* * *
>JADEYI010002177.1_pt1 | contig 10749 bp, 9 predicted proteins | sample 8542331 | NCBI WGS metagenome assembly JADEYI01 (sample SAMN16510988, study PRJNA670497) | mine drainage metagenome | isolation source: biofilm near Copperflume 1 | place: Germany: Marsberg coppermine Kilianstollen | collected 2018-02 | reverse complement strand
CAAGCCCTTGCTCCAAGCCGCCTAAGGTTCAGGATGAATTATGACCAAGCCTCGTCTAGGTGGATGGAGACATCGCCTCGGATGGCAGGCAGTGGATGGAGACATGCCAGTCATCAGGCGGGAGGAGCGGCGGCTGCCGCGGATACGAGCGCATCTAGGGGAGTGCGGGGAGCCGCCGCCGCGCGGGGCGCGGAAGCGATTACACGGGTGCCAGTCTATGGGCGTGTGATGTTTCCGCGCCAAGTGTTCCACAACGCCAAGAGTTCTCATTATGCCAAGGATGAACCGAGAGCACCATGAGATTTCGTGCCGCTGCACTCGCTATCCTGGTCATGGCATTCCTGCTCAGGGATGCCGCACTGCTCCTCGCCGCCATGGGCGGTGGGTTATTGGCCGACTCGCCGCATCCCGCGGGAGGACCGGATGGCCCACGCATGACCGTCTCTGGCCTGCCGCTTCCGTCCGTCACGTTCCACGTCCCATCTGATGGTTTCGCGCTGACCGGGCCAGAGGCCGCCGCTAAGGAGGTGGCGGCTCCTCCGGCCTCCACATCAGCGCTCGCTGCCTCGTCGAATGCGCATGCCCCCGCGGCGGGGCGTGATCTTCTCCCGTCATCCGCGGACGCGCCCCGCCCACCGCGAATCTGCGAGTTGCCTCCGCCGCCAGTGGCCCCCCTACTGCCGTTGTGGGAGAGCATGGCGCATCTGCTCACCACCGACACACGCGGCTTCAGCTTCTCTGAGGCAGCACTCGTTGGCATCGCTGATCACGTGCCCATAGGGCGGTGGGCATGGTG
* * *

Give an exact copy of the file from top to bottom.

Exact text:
>JADEYI010002177.1_pt1 | contig 10749 bp, 9 predicted proteins | sample 8542331 | NCBI WGS metagenome assembly JADEYI01 (sample SAMN16510988, study PRJNA670497) | mine drainage metagenome | isolation source: biofilm near Copperflume 1 | place: Germany: Marsberg coppermine Kilianstollen | collected 2018-02 | reverse complement strand
CAAGCCCTTGCTCCAAGCCGCCTAAGGTTCAGGATGAATTATGACCAAGCCTCGTCTAGGTGGATGGAGACATCGCCTCGGATGGCAGGCAGTGGATGGAGACATGCCAGTCATCAGGCGGGAGGAGCGGCGGCTGCCGCGGATACGAGCGCATCTAGGGGAGTGCGGGGAGCCGCCGCCGCGCGGGGCGCGGAAGCGATTACACGGGTGCCAGTCTATGGGCGTGTGATGTTTCCGCGCCAAGTGTTCCACAACGCCAAGAGTTCTCATTATGCCAAGGATGAACCGAGAGCACCATGAGATTTCGTGCCGCTGCACTCGCTATCCTGGTCATGGCATTCCTGCTCAGGGATGCCGCACTGCTCCTCGCCGCCATGGGCGGTGGGTTATTGGCCGACTCGCCGCATCCCGCGGGAGGACCGGATGGCCCACGCATGACCGTCTCTGGCCTGCCGCTTCCGTCCGTCACGTTCCACGTCCCATCTGATGGTTTCGCGCTGACCGGGCCAGAGGCCGCCGCTAAGGAGGTGGCGGCTCCTCCGGCCTCCACATCAGCGCTCGCTGCCTCGTCGAATGCGCATGCCCCCGCGGCGGGGCGTGATCTTCTCCCGTCATCCGCGGACGCGCCCCGCCCACCGCGAATCTGCGAGTTGCCTCCGCCGCCAGTGGCCCCCCTACTGCCGTTGTGGGAGAGCATGGCGCATCTGCTCACCACCGACACACGCGGCTTCAGCTTCTCTGAGGCAGCACTCGTTGGCATCGCTGATCACGTGCCCATAGGGCGGTGGGCATGGTG